Ex-F1 car design-engineer Gary Anderson, now BBC's expert technical presenter, was working on F3 cars in the early seventies. Then Brabham team owner Bernie Ecclestone heard Gary was keen to get into F1. Behind the pits at one race, Bernie said hello to Gary, asked if he'd like to work for Brabham? Bernie then pointed to a Cosworth V8 engine that they wanted put into the back of a truck; Gary promptly picked up the Cosworth and lifted it onto the truck. Bernie had always had a very good, dry sense of humour, and had not meant his request seriously.
He hired Anderson on the spot; who went on from Brabham and other teams to design the brilliant, tight-budget, first Jordan of 1991, then moved to Stewart, which Ford bought and renamed Jaguar. Gary left a short while after a Detroit corporate executive-engineer gave a pep talk to the F1 team designers, telling them: "You'll do things the Ford way, or I'll find someone else to do it". The guy knew nothing of F1. Pity Gary could not have picked him up and put him on a truck back to Detroit. He could not have weighed more than a 3-litre Cosworth.
All the more sad if the Detroit man had a real engineering background, he more than most in the company should have known that there isn't a right or wrong, prescribed way to engineer. If there were, F1 wouldn't have developed at the extraordinary rate it has. I just finished watching the 1979 season for the first time, and they were regularly talking about several seconds being cut from the lap records of 1978. Can you imagine if F1 rolled up and slashed five seconds off the lap record in Melbourne next year? Unbelievable.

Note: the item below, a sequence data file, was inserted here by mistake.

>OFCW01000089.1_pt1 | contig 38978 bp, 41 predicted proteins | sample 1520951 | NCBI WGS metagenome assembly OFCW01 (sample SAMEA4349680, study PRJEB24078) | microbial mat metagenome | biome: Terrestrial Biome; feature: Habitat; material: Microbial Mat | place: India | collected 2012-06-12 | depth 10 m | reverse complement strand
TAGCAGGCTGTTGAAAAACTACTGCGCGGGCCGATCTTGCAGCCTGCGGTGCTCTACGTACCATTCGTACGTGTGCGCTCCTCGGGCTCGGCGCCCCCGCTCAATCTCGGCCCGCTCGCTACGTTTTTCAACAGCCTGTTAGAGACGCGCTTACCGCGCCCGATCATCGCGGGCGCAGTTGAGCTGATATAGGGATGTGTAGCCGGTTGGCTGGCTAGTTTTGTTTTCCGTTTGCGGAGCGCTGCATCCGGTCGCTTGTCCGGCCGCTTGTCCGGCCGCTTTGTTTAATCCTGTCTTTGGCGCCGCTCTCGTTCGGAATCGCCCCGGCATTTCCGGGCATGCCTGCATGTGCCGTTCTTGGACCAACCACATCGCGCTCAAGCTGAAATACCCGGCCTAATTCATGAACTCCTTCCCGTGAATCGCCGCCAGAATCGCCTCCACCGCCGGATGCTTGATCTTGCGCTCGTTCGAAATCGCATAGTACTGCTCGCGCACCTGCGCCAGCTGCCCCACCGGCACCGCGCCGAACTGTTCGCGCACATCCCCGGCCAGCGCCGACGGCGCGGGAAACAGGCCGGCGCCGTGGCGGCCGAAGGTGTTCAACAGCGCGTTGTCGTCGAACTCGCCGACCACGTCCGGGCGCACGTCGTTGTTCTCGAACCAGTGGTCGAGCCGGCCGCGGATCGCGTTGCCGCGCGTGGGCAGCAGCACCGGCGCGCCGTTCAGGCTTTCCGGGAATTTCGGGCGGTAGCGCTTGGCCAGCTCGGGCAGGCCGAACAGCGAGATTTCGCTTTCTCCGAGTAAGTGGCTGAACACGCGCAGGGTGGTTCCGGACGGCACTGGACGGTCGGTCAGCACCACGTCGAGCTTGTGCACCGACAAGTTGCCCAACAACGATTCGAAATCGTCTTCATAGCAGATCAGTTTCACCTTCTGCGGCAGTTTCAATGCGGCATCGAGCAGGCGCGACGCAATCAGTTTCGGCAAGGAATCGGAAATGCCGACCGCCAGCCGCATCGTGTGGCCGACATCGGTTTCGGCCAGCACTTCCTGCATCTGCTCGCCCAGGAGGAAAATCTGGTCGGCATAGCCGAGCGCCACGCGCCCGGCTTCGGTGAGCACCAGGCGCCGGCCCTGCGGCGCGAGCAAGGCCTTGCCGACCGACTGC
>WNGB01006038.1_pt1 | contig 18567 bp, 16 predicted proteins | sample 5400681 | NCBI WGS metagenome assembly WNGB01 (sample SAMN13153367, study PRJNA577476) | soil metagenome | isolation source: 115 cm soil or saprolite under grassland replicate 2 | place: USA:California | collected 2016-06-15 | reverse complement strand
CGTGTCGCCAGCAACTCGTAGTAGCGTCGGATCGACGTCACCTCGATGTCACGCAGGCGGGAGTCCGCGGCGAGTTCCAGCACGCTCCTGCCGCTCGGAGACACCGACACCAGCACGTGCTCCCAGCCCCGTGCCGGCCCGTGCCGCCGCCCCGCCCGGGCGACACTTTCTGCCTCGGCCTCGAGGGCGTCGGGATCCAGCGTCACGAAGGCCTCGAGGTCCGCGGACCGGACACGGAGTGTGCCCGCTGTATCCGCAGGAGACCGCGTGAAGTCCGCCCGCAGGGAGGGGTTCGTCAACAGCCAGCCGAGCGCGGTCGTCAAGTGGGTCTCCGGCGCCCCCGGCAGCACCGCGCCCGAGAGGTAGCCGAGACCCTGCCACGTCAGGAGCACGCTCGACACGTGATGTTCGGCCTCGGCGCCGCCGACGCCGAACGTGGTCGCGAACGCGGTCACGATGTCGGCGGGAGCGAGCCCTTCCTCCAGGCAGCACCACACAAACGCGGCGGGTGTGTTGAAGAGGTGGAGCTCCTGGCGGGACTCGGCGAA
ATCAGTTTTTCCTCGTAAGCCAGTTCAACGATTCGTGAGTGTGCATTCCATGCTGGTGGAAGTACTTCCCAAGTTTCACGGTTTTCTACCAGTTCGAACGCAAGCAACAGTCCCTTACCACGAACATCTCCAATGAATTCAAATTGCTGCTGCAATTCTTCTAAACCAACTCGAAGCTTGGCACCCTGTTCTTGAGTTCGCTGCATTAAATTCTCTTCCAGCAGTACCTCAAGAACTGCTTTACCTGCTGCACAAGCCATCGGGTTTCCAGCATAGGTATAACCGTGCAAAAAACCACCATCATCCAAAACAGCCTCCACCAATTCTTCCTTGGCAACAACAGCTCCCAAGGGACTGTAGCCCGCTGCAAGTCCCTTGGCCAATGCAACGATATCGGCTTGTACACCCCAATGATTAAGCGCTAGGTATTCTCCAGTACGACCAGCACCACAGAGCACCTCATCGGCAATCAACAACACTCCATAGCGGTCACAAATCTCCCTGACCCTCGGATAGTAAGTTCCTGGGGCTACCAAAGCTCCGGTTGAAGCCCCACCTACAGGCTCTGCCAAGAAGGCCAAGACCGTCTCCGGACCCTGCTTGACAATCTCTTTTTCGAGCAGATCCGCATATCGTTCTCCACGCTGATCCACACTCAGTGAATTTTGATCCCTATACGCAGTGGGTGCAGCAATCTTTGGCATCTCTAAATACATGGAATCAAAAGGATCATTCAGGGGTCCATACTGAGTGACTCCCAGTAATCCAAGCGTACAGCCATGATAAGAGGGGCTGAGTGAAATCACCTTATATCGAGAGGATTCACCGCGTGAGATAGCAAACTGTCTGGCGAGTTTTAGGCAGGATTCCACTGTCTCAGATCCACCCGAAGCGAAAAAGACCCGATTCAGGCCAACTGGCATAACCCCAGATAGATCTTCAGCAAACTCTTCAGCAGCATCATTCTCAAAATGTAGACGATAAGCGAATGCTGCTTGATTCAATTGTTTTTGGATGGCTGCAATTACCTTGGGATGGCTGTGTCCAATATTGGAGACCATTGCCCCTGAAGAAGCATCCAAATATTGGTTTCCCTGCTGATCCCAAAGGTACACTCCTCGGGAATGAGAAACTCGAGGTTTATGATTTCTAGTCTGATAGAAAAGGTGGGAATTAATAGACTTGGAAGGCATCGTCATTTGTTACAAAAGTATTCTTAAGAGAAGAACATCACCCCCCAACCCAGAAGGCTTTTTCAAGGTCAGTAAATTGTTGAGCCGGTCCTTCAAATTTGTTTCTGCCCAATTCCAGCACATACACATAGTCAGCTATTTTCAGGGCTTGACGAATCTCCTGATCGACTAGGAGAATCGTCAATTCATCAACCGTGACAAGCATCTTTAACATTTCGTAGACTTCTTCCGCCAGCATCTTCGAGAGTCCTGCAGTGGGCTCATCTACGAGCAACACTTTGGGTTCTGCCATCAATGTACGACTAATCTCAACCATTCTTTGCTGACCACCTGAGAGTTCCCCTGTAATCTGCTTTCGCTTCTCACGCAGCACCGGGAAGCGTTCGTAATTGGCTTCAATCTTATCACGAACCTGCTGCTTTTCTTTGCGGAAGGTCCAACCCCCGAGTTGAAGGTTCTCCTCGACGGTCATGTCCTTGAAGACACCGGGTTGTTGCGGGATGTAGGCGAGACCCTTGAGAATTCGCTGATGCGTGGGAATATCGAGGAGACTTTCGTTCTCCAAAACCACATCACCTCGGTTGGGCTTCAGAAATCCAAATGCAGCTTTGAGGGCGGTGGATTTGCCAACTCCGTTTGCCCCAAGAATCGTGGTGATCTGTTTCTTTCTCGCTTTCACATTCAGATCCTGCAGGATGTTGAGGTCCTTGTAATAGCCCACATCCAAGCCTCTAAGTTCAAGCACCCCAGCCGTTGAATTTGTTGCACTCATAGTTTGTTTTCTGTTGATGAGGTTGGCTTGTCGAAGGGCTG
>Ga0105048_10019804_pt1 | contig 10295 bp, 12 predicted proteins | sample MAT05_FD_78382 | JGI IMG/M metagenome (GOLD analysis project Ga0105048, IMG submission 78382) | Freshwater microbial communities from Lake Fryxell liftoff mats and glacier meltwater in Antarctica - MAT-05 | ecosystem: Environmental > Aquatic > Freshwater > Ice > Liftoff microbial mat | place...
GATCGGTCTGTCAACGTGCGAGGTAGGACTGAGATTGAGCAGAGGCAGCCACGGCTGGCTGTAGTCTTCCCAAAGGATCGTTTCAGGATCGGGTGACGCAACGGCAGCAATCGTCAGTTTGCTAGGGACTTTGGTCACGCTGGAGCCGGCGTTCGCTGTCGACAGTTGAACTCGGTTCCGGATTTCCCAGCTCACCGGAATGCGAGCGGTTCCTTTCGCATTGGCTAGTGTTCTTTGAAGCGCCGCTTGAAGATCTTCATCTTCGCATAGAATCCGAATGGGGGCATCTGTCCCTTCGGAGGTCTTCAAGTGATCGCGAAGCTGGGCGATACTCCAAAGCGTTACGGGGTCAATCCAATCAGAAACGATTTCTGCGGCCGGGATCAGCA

There's a great interview with Audi Sport's engineer, Ulrich Baretzky. Not vintage at all, but I would recommend it to anybody with a passing interest in how racing cars are made and the goings on inside a team.https://www.youtube.com/watch?v=1TAhWdVU3M4
Besides some interesting things about Audi's sportscar programme, one thing he said about engineering stayed with me. I forget the exact quote, but he said that people don't like to be lied at, they are lied at by politicans all year long, and that engineers should not lie. But then somebody like the man from Detroit comes along, with the corporate politics, and there is a conflict between the two.
Great anecdotes about Gary Anderson by the way, had not heard of either before. Guess it's one way to get hired in F1!